Opportunity is the most expensive commodity you can buy

 

There’s an old financial adage that lays out the groundwork for long-term prosperity by asking the subject to take every dollar he spends eating out and, instead, invest it. (If you skipped your morning Starbucks and put that money into a total market index fund, in thirty years you would have fifty-bajillion dollars!)

It’s a valid point to make about financial prudence, but often it’s met with arguments regarding quality of life versus monetary saturation. And the counterpoint about enjoying the money one earns in a reasonable and responsible fashion as to find a sense of daily fulfillment holds a certain validity as well. But it would be foolish to overlook the underlying theme of that analogy. That is, if you want to get to where you wish to go, you’ll be required to make sacrifices.

Opportunity cost is the most basic of economic principles and one we face every day, likely without even realizing it. Financial implications aside, every decision we make carries either an implicit or explicit opportunity cost. Just as we can never spend the same money on two items, we can never be in two places at once, allocate the same resource to two different causes or use the same moment in time for two conflicting purposes.

It’s the recognition and management of these costs that wind us down the path to eventual success or failure.

For most people, perhaps other than frivolous spending, the largest opportunity costs come in the form of poor time management. We often indulge in over consumption, lack of production or, perhaps worst of all, long periods of dormancy.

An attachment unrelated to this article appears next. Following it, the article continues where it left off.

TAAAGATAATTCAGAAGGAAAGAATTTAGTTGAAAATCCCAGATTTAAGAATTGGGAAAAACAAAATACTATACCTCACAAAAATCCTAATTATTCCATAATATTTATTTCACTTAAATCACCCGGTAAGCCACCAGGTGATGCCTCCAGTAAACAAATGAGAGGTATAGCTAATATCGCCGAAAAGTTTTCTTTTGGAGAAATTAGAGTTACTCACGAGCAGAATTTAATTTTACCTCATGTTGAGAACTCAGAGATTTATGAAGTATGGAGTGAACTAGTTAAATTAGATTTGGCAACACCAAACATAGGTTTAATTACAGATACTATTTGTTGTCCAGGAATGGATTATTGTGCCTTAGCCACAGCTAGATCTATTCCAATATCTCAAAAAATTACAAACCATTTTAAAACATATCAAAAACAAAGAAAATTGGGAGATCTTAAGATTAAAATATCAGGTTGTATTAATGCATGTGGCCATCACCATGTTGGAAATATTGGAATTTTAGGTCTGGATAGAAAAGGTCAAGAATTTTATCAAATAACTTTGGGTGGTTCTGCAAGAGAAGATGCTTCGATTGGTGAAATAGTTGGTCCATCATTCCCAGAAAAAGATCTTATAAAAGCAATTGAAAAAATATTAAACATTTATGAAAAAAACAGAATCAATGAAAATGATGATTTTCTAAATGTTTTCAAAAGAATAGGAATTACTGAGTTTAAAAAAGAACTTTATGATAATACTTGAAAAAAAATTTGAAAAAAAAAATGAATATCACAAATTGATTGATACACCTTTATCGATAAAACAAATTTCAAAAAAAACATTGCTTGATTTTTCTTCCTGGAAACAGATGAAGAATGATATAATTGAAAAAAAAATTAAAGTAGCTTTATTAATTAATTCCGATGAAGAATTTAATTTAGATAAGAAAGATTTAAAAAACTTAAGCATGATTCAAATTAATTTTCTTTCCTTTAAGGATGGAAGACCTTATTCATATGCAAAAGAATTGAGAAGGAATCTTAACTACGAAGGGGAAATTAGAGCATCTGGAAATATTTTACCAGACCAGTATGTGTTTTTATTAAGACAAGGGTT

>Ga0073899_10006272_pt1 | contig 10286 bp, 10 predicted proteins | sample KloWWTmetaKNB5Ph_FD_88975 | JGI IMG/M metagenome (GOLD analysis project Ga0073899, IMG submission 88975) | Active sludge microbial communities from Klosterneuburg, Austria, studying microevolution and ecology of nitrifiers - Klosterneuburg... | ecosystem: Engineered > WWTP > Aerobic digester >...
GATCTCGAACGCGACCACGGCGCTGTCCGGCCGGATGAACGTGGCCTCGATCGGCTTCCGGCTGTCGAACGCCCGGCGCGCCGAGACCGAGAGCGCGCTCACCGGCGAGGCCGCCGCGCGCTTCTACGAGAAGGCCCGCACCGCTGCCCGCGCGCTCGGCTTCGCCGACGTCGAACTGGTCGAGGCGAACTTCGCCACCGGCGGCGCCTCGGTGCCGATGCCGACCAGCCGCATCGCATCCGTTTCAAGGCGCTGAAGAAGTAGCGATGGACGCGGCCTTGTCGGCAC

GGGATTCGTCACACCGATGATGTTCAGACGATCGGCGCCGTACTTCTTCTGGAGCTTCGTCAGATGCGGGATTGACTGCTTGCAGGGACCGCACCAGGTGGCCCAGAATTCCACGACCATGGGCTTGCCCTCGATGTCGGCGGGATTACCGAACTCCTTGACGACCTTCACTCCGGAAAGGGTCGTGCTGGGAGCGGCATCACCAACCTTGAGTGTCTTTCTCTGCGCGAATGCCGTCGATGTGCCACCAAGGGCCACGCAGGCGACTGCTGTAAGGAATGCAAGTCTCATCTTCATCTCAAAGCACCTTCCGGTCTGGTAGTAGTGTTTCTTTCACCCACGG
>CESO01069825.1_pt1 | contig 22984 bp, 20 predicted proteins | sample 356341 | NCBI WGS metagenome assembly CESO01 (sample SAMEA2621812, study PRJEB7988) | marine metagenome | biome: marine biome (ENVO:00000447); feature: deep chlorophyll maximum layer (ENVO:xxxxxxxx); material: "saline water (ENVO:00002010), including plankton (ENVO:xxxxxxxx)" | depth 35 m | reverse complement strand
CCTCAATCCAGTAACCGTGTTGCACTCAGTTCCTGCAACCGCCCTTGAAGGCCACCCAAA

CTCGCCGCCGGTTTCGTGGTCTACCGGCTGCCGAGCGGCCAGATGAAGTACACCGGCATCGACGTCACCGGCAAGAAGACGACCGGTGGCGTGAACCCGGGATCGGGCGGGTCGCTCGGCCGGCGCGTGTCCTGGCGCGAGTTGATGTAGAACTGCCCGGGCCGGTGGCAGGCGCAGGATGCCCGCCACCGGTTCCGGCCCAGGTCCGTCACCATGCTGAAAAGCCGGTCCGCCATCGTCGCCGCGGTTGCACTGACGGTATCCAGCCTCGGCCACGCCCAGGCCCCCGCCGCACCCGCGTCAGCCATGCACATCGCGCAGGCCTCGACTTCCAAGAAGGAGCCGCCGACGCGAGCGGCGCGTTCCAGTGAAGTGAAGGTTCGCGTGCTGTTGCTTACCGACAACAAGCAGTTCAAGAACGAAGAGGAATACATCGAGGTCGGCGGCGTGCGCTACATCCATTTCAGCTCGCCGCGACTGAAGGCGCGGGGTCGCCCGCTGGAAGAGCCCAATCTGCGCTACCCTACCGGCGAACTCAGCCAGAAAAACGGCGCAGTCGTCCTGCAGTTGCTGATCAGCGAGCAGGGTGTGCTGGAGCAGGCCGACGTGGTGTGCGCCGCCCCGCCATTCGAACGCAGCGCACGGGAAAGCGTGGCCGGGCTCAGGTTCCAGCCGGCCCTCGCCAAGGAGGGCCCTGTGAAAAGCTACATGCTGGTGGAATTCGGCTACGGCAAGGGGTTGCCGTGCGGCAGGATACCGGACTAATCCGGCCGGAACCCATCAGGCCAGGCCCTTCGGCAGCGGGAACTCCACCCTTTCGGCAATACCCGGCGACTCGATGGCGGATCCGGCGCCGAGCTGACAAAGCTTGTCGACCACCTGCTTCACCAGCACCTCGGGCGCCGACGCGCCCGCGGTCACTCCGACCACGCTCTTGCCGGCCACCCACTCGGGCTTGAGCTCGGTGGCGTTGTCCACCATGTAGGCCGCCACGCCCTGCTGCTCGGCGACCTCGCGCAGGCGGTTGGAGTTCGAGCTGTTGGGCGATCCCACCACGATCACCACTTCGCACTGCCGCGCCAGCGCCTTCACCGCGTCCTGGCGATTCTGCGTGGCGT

But while it’s certainly logical to assert that forgoing some of life’s miniature luxuries can add up to a substantial sum given a long enough time horizon, it’s a hell of a lot more fulfilling to cut the cost of opportunity in other areas of your life and give yourself the freedom to enjoy a big simmering cup of fake Italian sugary goodness on the reg.

So before you commit to swearing off overpriced caffeine water, take stock of your day-to-day. Ask yourself how the bulk of your time is really spent. Imagine what you’d be capable of if you swore off your favorite TV show instead, and used that time to learn a new skill or start a side business.

Imagine if you only watched two football games a week instead of four or five. What is the opportunity cost of tracking your fantasy team so closely? What’s the payout for the league champion? How quickly could you earn that amount if you weren’t spending your day watching garbage time touchdowns?

It adds up. And the end result is thousands and thousands of opportunities lost that could have been used to build whatever life you envision. 

How many opportunities have you missed? How many more are you willing to give up?

 

xoxo

Brian

 

 

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